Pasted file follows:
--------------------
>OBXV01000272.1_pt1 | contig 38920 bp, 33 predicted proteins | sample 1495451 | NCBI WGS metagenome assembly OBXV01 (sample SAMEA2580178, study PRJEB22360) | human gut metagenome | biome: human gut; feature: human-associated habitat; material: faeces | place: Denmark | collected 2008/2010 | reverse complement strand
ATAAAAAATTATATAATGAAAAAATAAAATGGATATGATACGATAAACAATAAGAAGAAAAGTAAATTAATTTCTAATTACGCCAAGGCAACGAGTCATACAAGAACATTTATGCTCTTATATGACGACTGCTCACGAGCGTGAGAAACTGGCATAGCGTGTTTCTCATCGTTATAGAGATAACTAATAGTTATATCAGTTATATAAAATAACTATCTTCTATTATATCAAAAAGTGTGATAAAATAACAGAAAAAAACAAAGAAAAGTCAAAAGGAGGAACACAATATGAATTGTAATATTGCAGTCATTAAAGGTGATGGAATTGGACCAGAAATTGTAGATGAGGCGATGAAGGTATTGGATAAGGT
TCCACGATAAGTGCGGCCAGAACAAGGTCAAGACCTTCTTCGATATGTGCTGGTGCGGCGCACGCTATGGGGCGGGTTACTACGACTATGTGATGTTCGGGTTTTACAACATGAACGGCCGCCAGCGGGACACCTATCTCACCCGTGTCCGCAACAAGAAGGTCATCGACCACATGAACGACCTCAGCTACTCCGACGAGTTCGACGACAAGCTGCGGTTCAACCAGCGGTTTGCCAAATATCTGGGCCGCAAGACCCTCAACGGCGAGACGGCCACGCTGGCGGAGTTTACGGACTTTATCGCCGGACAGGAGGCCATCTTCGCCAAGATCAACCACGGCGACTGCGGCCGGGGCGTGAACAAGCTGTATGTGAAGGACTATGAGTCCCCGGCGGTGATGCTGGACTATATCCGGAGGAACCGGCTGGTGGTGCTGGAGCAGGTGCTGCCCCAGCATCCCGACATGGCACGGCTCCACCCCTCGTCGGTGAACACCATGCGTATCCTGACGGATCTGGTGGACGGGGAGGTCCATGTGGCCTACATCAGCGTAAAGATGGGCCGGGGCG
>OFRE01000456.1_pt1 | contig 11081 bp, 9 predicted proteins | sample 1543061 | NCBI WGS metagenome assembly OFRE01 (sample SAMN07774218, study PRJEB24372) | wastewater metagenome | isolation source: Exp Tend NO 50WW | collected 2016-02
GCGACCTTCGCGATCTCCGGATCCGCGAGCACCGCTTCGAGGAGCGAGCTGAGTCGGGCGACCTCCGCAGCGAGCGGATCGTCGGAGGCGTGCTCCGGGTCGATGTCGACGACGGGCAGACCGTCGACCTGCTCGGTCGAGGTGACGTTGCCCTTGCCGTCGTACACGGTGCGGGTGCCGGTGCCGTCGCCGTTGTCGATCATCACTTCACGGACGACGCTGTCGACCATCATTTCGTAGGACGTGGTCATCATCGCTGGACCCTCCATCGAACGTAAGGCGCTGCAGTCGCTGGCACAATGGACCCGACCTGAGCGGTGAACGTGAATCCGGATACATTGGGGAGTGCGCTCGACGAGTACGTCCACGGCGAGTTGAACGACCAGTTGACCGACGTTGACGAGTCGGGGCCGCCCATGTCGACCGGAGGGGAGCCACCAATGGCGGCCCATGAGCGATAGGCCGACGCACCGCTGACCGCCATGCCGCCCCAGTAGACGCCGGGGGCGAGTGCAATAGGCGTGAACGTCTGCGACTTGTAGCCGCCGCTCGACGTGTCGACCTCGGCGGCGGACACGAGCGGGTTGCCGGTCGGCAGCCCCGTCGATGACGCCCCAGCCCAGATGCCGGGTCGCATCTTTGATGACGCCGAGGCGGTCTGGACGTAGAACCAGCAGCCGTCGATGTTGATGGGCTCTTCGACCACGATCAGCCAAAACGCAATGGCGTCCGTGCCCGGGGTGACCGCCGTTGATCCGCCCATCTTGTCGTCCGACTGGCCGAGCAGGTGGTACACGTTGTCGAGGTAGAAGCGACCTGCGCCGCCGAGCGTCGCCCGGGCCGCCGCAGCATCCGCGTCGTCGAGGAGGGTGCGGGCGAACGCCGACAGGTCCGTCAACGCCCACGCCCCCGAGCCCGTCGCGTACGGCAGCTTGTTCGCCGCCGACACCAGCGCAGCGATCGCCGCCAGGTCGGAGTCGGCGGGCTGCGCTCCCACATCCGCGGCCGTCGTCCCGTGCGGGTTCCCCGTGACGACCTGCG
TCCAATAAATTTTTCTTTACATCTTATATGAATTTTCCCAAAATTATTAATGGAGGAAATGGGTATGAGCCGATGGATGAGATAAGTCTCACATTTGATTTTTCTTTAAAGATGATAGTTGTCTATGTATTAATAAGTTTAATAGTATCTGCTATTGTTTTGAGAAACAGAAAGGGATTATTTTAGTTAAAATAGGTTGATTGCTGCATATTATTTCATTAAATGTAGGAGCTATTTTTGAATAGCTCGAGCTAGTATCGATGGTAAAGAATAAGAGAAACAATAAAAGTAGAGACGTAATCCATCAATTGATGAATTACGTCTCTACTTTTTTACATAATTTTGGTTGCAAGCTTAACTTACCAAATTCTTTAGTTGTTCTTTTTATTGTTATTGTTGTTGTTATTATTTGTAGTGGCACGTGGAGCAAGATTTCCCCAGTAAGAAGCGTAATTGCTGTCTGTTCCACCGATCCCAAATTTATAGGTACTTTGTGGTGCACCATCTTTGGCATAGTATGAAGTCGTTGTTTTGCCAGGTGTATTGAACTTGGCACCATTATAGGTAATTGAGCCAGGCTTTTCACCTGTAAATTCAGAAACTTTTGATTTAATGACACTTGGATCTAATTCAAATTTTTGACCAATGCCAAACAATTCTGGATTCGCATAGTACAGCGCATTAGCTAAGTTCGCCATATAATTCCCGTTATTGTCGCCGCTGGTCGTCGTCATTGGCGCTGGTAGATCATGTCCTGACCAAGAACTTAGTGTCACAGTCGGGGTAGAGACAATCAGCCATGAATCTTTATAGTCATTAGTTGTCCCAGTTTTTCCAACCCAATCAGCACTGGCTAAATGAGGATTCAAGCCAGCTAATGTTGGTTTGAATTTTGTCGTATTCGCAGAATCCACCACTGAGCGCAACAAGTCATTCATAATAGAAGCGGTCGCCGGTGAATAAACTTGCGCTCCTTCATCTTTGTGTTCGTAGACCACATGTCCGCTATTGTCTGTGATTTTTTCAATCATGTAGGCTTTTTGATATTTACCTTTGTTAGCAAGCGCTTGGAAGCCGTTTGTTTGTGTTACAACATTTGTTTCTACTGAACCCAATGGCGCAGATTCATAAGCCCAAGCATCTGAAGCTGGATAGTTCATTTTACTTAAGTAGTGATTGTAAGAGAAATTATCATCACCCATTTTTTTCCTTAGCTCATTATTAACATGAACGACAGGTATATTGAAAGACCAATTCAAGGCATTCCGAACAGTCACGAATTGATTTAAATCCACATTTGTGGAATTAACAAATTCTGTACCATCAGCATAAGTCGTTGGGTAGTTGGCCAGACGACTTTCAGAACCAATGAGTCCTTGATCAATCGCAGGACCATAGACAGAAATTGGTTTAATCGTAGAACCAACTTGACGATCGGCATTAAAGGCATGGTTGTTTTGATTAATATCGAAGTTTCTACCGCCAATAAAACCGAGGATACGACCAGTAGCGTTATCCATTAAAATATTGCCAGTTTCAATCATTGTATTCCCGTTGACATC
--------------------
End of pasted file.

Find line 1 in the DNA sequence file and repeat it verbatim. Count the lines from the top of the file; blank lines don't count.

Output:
>OBXV01000272.1_pt1 | contig 38920 bp, 33 predicted proteins | sample 1495451 | NCBI WGS metagenome assembly OBXV01 (sample SAMEA2580178, study PRJEB22360) | human gut metagenome | biome: human gut; feature: human-associated habitat; material: faeces | place: Denmark | collected 2008/2010 | reverse complement strand